“That language is so last century”: A Look at Trends in College Language Study

By Jennifer Crystle

Much like bellbottoms and legwarmers, languages have gone in and out of style. Over the years, universities have seen the popularity of languages like French and Russian give way to the study of Spanish, which, in turn, has most recently given way to the fashionable study of Chinese and Arabic.

Data from the Modern Language Association sheds light on language trends. MLA’s latest report, “Enrollments in Languages Other Than English in United States Institutions of Higher Education, Fall 2009,” shows how the popularity of languages has changed over time. The study, the twenty-second in its series, is based on data from 2,514 colleges and universities representing 99 percent of all higher education institutions nation-wide.

The data decisively reveals that there have certainly been shifts in perceptions about the value of particular languages. According to MLA’s data collections, the popularity of French and German peeked in the mid 1960s with over 388,000 and 216,000 students enrolled, respectively. In the same year, only 4,324 students were enrolled in Japanese courses, and merely 1,099 students considered Arabic important enough to include in their studies.

Now, the tables appear to have turned. While Arabic’s enrollment numbers cannot yet compare to those of the most frequently studied languages, the rate at which enrollment has increased is a more telling sign that it is certainly the “in” thing. From 2002-2006, Arabic increased its enrollment by 126.5 percent, and from 2006-2009, it saw an additional 46.3 percent increase. This rate of increase makes Spanish’s 5.1 percent increase and French’s 4.8 percent increase in 2009 enrollments seem miniscule. Although Arabic may have had a slow start, it is quickly gaining momentum. Already surpassing Russian and Latin to become the eighth most studied language, we may soon see this underdog catch up with some of the biggest language competitors.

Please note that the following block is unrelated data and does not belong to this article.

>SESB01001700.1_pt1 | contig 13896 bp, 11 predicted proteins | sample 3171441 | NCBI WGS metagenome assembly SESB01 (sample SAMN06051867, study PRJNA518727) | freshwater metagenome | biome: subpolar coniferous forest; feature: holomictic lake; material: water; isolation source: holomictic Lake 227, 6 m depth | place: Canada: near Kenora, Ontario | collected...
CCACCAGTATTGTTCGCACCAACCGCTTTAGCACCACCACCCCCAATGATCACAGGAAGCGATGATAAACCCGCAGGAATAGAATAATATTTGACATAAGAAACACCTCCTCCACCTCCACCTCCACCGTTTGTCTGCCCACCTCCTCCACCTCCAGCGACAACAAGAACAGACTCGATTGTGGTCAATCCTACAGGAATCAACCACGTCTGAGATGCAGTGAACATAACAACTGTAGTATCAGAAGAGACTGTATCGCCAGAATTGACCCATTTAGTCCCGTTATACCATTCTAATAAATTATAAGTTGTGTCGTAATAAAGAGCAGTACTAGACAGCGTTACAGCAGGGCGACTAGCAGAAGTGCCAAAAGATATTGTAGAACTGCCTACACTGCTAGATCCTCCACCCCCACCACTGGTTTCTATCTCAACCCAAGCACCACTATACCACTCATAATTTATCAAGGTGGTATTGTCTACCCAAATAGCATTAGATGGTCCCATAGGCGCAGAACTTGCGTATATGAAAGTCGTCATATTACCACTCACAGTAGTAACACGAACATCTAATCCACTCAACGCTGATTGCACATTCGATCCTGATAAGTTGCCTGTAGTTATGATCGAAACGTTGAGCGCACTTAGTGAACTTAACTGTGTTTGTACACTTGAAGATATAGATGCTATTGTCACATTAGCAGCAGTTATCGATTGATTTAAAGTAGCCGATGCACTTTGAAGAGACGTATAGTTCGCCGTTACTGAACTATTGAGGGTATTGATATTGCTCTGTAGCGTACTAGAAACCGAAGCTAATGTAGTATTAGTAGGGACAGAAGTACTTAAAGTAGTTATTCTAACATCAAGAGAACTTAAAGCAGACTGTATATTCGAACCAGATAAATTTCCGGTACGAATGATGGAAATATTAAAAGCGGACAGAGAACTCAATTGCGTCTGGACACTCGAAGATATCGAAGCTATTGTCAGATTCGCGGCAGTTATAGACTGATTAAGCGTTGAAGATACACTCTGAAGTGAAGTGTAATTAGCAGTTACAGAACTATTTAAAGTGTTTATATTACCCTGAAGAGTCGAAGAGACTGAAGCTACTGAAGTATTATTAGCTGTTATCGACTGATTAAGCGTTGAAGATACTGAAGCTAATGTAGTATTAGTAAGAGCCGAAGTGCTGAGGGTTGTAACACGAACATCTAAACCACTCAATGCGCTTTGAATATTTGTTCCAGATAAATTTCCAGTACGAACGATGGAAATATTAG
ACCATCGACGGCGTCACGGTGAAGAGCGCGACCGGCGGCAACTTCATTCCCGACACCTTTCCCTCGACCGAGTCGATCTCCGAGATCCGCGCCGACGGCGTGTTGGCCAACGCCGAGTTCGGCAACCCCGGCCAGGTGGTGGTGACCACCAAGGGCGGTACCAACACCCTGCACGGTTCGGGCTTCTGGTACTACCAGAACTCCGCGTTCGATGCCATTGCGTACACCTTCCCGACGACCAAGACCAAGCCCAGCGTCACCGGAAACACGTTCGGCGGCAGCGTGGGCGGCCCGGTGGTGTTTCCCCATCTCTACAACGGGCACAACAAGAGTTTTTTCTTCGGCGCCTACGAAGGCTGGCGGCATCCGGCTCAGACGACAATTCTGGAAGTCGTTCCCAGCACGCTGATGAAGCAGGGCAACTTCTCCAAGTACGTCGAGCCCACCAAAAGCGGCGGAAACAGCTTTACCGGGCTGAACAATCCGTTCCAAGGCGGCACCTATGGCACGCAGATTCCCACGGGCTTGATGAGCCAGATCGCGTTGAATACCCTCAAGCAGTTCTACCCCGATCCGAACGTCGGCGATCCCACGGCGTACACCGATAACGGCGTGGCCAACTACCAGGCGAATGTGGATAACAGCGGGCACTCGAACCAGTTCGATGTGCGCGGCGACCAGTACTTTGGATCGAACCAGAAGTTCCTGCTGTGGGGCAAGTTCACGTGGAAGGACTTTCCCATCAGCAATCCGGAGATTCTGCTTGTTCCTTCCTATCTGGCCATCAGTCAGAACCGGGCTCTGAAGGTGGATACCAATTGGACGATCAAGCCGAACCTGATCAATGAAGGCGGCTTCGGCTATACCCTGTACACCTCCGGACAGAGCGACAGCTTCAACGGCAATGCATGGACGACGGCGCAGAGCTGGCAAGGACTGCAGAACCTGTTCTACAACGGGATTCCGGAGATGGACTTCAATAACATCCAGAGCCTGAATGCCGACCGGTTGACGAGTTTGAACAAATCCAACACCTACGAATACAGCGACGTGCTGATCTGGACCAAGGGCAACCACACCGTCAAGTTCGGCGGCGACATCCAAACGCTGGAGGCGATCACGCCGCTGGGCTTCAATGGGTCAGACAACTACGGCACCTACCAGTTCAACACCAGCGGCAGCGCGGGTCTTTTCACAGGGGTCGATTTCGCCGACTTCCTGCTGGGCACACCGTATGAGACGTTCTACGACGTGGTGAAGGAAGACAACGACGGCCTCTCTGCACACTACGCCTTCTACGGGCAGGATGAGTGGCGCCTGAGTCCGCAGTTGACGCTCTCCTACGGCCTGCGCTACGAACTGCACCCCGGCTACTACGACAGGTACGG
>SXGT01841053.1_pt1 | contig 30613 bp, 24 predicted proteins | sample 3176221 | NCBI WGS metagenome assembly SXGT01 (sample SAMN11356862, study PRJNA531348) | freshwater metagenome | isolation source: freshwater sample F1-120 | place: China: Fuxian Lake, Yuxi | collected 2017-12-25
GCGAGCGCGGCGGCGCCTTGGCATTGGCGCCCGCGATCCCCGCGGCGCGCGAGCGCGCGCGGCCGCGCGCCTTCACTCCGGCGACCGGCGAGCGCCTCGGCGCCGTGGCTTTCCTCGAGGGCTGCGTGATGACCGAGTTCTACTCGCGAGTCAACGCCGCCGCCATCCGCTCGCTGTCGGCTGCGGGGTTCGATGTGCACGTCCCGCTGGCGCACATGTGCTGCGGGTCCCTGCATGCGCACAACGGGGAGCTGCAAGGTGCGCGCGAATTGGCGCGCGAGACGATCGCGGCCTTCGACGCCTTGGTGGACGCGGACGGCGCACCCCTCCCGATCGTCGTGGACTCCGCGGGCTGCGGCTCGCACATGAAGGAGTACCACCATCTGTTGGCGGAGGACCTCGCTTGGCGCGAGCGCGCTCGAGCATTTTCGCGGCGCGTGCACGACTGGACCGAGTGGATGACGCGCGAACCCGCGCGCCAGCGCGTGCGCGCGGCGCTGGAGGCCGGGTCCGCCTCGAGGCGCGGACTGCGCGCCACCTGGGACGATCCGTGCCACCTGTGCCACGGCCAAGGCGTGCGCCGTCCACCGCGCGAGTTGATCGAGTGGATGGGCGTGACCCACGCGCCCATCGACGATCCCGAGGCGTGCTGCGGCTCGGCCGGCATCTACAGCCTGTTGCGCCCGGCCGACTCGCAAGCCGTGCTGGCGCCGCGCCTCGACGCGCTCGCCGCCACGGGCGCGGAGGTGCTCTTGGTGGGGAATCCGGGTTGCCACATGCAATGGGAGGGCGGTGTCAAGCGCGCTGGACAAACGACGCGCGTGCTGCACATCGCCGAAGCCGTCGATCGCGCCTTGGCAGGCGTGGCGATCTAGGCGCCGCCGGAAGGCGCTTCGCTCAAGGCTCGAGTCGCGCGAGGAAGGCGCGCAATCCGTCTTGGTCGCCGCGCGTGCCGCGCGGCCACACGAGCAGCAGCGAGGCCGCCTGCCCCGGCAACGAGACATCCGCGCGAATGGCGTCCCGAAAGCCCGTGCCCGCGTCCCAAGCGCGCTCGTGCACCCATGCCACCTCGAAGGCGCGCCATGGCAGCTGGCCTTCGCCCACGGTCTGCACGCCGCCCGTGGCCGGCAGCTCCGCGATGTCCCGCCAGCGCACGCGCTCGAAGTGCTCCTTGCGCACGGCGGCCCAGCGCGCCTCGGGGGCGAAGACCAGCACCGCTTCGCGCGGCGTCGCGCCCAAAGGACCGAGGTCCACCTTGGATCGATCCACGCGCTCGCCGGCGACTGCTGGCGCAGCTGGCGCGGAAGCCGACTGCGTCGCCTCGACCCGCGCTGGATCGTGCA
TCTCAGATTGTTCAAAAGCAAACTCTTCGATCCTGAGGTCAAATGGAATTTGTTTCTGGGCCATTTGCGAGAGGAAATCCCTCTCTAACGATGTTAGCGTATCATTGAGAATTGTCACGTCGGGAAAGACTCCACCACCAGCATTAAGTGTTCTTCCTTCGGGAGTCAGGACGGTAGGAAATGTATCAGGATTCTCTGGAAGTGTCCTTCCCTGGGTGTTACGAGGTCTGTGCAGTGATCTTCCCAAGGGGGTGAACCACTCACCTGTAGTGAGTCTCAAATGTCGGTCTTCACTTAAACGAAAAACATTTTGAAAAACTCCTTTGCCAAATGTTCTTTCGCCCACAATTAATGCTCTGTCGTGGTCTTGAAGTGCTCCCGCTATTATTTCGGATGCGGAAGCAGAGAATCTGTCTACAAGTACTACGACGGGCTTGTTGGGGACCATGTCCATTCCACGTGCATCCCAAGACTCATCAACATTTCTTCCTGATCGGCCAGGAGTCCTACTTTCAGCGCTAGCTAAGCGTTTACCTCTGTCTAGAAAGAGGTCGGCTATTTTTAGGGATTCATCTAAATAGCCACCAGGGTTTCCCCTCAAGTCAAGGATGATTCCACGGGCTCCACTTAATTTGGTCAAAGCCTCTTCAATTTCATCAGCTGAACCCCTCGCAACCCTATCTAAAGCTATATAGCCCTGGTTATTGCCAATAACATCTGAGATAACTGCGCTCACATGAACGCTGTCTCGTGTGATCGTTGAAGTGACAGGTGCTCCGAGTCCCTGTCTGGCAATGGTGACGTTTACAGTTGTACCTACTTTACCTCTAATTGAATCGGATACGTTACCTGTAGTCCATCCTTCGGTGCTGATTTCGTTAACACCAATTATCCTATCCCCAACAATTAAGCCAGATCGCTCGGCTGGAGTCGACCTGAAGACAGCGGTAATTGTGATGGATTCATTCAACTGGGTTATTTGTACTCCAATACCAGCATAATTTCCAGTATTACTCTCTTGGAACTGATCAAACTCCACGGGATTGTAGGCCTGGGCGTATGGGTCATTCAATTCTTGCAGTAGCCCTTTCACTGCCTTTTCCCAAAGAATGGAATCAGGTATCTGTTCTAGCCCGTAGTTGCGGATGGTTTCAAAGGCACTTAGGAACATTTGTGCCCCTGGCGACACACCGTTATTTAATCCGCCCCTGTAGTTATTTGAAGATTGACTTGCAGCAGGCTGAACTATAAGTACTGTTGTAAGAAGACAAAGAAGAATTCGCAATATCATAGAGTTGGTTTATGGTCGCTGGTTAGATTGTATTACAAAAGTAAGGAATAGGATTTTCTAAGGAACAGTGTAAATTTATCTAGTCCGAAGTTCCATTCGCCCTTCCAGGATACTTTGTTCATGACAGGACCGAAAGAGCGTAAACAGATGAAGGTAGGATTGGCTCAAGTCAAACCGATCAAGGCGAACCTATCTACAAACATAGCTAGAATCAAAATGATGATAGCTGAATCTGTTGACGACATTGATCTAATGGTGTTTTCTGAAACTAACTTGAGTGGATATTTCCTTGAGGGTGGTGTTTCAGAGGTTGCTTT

Of course, these statistics do not fluctuate without cause. The trends in language enrollments are heavily dictated by historical and cultural context. In the 1950s and 60s, U.S.’s allies France and Germany became founding members of the European Economic Council and enjoyed prolonged national growth. Because these countries proved to have a powerful presence in world politics during this time, it should not come as a surprise that MLA’s 1968 study reported record enrollments in both French and German.

This same cause-effect relationship between history and language study is evident with the skyrocketing popularity of Russian in the 1990s. For the entirety of the second half of the 20th century, the world had its eyes on the Soviet Union and the threat of communism. The USSR’s military strength, nuclear potential, and sheer vastness made it a force to be reckoned with. According to MLA’s data, college students did not turn a blind eye to this power — 44,626 students enrolled in Russian courses in 1990, an 87 percent increase from the 1980 enrollment data. Despite this spike in popularity, jumping on the Russian bandwagon was a fad of the 90s, for enrollment dropped below 27,000 in 2009.

In 1995, Spanish took the limelight, and for the first time ever, the number of college students enrolled in Spanish courses was higher than the number of students enrolled in all other modern languages combined. According to the Census Bureau, the number of Spanish speakers in the U.S. has reached over 37 million; it is safe to assume that we will continue to see Spanish enrollment numbers rise.

Due to the increased U.S. economic interest in Asia and the Middle East, the latest language trends making their debut on the runway have been Japanese, Chinese, and Arabic. However, perhaps a more unexpected result of MLA’s study is that the number of students enrolled in American Sign Language (ASL) courses is now over 91,000. According to a recent New York Times article by Tamar Lewin, a strong job market for interpreters and increased college recognition of ASL as a valid foreign language may account for this 16 percent increase from 2006 .

MLA researcher Natalia Lusin says that the association plans to complete the next study of language enrollments in the fall of 2013 with a web publication of the data released the following fall. As history progresses and U.S. foreign relations evolve, there will undoubtedly be new trends in language study.

Jennifer Crystle is a senior at The University of Mary Washington majoring in English and Spanish. Mary Washington is home to the Kappa of Virginia chapter of Phi Beta Kappa.